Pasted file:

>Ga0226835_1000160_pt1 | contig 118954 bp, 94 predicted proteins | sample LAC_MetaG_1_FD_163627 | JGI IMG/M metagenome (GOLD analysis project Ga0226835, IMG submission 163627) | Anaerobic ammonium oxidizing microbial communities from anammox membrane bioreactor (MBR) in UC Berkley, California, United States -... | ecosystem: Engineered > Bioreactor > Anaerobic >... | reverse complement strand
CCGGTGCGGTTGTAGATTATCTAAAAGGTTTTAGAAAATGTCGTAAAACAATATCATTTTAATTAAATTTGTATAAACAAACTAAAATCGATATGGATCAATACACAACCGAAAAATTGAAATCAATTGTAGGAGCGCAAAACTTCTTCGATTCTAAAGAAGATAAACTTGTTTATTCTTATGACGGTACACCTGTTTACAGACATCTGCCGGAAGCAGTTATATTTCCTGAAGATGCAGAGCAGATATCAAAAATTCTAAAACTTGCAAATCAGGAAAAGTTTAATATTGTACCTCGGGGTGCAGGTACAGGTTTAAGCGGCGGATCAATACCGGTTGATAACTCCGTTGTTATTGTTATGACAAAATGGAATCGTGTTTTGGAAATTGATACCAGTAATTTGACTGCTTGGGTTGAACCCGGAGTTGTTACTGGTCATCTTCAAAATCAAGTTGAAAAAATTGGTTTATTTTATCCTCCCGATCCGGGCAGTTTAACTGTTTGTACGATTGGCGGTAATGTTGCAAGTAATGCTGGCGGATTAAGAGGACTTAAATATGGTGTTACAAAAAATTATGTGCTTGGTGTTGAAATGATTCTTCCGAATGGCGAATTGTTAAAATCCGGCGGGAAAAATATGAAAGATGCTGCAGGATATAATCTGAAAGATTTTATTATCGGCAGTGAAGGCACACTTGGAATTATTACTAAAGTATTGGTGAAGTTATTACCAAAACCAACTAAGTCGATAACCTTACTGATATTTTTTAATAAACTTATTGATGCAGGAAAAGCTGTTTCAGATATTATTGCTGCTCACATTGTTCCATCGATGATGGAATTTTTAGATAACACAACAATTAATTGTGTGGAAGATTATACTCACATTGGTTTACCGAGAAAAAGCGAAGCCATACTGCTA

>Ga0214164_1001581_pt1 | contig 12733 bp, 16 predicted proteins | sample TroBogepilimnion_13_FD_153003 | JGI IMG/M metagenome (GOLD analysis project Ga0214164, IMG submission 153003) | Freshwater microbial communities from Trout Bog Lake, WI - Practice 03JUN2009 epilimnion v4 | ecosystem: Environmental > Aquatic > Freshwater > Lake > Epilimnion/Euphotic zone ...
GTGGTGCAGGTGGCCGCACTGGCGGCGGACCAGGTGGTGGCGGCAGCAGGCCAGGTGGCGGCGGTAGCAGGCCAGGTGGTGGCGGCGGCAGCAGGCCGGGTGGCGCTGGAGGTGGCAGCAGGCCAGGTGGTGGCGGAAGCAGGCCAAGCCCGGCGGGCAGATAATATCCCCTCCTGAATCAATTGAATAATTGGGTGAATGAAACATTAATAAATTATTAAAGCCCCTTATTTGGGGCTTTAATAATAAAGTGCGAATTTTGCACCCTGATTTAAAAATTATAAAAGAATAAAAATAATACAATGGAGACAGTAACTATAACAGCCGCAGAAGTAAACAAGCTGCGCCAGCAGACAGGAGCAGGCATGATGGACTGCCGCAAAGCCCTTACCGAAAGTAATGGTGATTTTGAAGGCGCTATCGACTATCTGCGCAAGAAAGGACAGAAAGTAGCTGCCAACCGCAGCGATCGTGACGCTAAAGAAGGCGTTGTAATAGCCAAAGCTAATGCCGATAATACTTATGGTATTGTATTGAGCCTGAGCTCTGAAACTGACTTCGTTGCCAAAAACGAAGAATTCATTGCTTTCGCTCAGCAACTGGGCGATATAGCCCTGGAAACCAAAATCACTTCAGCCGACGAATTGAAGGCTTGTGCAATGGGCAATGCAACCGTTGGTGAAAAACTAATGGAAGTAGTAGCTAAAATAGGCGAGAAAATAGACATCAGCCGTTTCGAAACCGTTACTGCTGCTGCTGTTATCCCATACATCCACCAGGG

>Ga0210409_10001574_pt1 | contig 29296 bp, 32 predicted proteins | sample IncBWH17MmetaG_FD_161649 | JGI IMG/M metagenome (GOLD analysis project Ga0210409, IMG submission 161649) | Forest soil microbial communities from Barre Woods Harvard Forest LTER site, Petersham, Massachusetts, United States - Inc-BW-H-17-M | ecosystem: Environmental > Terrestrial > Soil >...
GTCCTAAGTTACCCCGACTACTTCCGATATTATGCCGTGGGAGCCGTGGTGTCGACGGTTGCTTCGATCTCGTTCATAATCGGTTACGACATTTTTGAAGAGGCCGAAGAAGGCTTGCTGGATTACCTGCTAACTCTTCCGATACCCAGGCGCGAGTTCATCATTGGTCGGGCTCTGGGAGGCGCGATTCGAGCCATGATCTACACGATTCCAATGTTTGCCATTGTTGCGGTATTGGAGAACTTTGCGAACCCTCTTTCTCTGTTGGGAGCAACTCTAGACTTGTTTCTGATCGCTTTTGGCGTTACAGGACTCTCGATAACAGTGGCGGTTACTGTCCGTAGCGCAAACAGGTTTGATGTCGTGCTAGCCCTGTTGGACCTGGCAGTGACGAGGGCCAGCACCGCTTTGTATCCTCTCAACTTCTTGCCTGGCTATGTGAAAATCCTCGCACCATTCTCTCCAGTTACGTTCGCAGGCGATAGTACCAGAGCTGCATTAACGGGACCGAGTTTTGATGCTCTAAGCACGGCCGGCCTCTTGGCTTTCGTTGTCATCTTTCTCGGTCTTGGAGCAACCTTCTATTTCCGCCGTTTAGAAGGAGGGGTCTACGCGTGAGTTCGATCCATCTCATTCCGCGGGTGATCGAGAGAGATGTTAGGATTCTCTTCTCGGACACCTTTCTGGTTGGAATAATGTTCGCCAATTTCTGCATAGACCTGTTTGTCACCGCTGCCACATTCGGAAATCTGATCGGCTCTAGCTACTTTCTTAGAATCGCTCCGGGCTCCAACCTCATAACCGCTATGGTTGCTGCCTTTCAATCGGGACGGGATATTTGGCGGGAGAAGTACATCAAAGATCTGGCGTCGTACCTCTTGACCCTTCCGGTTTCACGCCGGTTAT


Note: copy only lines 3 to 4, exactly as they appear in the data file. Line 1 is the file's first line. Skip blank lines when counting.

>Ga0214164_1001581_pt1 | contig 12733 bp, 16 predicted proteins | sample TroBogepilimnion_13_FD_153003 | JGI IMG/M metagenome (GOLD analysis project Ga0214164, IMG submission 153003) | Freshwater microbial communities from Trout Bog Lake, WI - Practice 03JUN2009 epilimnion v4 | ecosystem: Environmental > Aquatic > Freshwater > Lake > Epilimnion/Euphotic zone ...
GTGGTGCAGGTGGCCGCACTGGCGGCGGACCAGGTGGTGGCGGCAGCAGGCCAGGTGGCGGCGGTAGCAGGCCAGGTGGTGGCGGCGGCAGCAGGCCGGGTGGCGCTGGAGGTGGCAGCAGGCCAGGTGGTGGCGGAAGCAGGCCAAGCCCGGCGGGCAGATAATATCCCCTCCTGAATCAATTGAATAATTGGGTGAATGAAACATTAATAAATTATTAAAGCCCCTTATTTGGGGCTTTAATAATAAAGTGCGAATTTTGCACCCTGATTTAAAAATTATAAAAGAATAAAAATAATACAATGGAGACAGTAACTATAACAGCCGCAGAAGTAAACAAGCTGCGCCAGCAGACAGGAGCAGGCATGATGGACTGCCGCAAAGCCCTTACCGAAAGTAATGGTGATTTTGAAGGCGCTATCGACTATCTGCGCAAGAAAGGACAGAAAGTAGCTGCCAACCGCAGCGATCGTGACGCTAAAGAAGGCGTTGTAATAGCCAAAGCTAATGCCGATAATACTTATGGTATTGTATTGAGCCTGAGCTCTGAAACTGACTTCGTTGCCAAAAACGAAGAATTCATTGCTTTCGCTCAGCAACTGGGCGATATAGCCCTGGAAACCAAAATCACTTCAGCCGACGAATTGAAGGCTTGTGCAATGGGCAATGCAACCGTTGGTGAAAAACTAATGGAAGTAGTAGCTAAAATAGGCGAGAAAATAGACATCAGCCGTTTCGAAACCGTTACTGCTGCTGCTGTTATCCCATACATCCACCAGGG